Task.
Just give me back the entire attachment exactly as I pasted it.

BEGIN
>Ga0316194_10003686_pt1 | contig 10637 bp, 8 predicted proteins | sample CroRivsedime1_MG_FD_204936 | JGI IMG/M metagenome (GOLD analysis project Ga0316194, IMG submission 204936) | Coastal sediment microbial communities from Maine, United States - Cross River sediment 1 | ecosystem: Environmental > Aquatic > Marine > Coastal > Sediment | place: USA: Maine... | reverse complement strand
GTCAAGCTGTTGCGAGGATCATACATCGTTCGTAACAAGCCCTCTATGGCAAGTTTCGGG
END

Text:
>Ga0316194_10003686_pt1 | contig 10637 bp, 8 predicted proteins | sample CroRivsedime1_MG_FD_204936 | JGI IMG/M metagenome (GOLD analysis project Ga0316194, IMG submission 204936) | Coastal sediment microbial communities from Maine, United States - Cross River sediment 1 | ecosystem: Environmental > Aquatic > Marine > Coastal > Sediment | place: USA: Maine... | reverse complement strand
GTCAAGCTGTTGCGAGGATCATACATCGTTCGTAACAAGCCCTCTATGGCAAGTTTCGGG